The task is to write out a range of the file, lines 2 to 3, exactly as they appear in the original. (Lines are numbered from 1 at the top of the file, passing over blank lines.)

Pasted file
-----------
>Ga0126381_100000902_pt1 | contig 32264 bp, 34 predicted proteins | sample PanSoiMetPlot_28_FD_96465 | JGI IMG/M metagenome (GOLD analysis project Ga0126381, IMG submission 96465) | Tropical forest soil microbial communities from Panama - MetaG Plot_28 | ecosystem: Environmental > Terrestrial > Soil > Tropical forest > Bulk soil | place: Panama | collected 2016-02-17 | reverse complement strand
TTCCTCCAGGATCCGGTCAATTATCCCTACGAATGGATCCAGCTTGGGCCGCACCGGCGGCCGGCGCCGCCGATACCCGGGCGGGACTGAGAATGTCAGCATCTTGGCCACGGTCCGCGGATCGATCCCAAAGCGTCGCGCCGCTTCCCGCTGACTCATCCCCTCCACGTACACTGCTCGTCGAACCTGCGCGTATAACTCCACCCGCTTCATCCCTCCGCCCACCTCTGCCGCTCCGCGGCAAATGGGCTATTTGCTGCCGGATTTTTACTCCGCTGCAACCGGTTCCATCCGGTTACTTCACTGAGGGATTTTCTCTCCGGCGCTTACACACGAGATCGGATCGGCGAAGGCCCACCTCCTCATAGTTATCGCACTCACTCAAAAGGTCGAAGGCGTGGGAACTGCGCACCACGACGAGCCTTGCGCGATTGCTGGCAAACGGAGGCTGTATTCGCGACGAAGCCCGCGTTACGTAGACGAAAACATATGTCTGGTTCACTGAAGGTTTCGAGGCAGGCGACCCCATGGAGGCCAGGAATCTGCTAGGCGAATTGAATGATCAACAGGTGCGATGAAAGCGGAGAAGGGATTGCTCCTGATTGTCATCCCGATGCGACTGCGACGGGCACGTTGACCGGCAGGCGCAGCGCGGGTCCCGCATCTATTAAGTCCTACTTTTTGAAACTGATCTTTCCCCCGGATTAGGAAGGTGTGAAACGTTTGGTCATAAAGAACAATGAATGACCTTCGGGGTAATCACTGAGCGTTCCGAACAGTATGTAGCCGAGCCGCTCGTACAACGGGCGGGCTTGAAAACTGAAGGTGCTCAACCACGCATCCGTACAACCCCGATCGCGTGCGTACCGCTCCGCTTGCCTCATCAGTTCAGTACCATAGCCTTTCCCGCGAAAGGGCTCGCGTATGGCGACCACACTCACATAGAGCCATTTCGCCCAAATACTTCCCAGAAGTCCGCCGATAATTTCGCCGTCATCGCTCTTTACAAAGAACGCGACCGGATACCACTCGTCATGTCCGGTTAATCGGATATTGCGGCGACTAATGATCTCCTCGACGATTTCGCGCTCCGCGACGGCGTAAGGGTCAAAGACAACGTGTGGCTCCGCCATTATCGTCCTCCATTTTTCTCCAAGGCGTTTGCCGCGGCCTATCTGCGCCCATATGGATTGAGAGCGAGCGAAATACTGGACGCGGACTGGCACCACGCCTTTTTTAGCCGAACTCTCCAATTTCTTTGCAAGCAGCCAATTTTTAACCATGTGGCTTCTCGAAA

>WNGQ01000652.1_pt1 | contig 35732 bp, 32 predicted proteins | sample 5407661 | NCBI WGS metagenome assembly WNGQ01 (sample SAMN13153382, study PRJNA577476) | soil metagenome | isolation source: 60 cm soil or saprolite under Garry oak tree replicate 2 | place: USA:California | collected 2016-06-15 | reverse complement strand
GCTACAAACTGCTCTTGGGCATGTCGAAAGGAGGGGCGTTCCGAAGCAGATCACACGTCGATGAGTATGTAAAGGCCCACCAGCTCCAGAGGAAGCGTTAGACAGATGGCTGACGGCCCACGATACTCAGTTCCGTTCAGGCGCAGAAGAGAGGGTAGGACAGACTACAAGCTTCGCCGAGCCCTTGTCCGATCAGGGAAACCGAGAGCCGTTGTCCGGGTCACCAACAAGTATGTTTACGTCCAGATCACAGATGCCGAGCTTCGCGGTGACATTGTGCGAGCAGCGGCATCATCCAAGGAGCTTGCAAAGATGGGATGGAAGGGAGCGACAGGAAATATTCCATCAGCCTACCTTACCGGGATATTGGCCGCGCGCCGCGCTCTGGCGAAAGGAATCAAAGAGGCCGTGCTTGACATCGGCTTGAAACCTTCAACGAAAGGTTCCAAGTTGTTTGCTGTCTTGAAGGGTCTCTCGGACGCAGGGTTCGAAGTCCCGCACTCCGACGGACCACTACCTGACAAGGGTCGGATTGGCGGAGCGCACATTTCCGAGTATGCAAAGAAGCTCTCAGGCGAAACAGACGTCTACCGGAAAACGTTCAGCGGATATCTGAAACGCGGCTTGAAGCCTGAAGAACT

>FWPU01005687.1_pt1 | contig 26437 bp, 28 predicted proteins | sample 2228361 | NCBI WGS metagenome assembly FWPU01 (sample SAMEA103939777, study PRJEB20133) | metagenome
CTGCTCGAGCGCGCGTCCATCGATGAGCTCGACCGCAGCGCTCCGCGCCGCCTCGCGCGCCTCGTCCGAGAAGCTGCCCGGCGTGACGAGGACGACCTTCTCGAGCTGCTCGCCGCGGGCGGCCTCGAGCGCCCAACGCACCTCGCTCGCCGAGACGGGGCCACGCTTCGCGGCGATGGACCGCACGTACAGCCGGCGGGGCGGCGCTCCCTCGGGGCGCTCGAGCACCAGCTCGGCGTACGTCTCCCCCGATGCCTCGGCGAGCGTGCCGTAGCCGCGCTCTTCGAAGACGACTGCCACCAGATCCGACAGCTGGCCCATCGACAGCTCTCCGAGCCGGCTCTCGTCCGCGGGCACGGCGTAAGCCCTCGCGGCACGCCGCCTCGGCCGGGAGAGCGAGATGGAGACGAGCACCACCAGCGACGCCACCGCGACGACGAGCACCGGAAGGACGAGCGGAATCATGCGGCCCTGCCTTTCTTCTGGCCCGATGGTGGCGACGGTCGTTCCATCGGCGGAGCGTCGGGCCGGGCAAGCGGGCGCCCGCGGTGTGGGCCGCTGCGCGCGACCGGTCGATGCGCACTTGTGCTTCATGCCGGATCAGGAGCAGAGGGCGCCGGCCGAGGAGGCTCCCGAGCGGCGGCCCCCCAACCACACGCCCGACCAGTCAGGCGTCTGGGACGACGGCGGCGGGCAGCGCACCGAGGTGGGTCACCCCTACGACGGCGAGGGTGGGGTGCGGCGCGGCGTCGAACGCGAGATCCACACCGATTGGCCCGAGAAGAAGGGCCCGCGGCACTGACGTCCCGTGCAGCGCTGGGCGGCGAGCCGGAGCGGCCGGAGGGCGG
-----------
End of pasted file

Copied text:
TTCCTCCAGGATCCGGTCAATTATCCCTACGAATGGATCCAGCTTGGGCCGCACCGGCGGCCGGCGCCGCCGATACCCGGGCGGGACTGAGAATGTCAGCATCTTGGCCACGGTCCGCGGATCGATCCCAAAGCGTCGCGCCGCTTCCCGCTGACTCATCCCCTCCACGTACACTGCTCGTCGAACCTGCGCGTATAACTCCACCCGCTTCATCCCTCCGCCCACCTCTGCCGCTCCGCGGCAAATGGGCTATTTGCTGCCGGATTTTTACTCCGCTGCAACCGGTTCCATCCGGTTACTTCACTGAGGGATTTTCTCTCCGGCGCTTACACACGAGATCGGATCGGCGAAGGCCCACCTCCTCATAGTTATCGCACTCACTCAAAAGGTCGAAGGCGTGGGAACTGCGCACCACGACGAGCCTTGCGCGATTGCTGGCAAACGGAGGCTGTATTCGCGACGAAGCCCGCGTTACGTAGACGAAAACATATGTCTGGTTCACTGAAGGTTTCGAGGCAGGCGACCCCATGGAGGCCAGGAATCTGCTAGGCGAATTGAATGATCAACAGGTGCGATGAAAGCGGAGAAGGGATTGCTCCTGATTGTCATCCCGATGCGACTGCGACGGGCACGTTGACCGGCAGGCGCAGCGCGGGTCCCGCATCTATTAAGTCCTACTTTTTGAAACTGATCTTTCCCCCGGATTAGGAAGGTGTGAAACGTTTGGTCATAAAGAACAATGAATGACCTTCGGGGTAATCACTGAGCGTTCCGAACAGTATGTAGCCGAGCCGCTCGTACAACGGGCGGGCTTGAAAACTGAAGGTGCTCAACCACGCATCCGTACAACCCCGATCGCGTGCGTACCGCTCCGCTTGCCTCATCAGTTCAGTACCATAGCCTTTCCCGCGAAAGGGCTCGCGTATGGCGACCACACTCACATAGAGCCATTTCGCCCAAATACTTCCCAGAAGTCCGCCGATAATTTCGCCGTCATCGCTCTTTACAAAGAACGCGACCGGATACCACTCGTCATGTCCGGTTAATCGGATATTGCGGCGACTAATGATCTCCTCGACGATTTCGCGCTCCGCGACGGCGTAAGGGTCAAAGACAACGTGTGGCTCCGCCATTATCGTCCTCCATTTTTCTCCAAGGCGTTTGCCGCGGCCTATCTGCGCCCATATGGATTGAGAGCGAGCGAAATACTGGACGCGGACTGGCACCACGCCTTTTTTAGCCGAACTCTCCAATTTCTTTGCAAGCAGCCAATTTTTAACCATGTGGCTTCTCGAAA

>WNGQ01000652.1_pt1 | contig 35732 bp, 32 predicted proteins | sample 5407661 | NCBI WGS metagenome assembly WNGQ01 (sample SAMN13153382, study PRJNA577476) | soil metagenome | isolation source: 60 cm soil or saprolite under Garry oak tree replicate 2 | place: USA:California | collected 2016-06-15 | reverse complement strand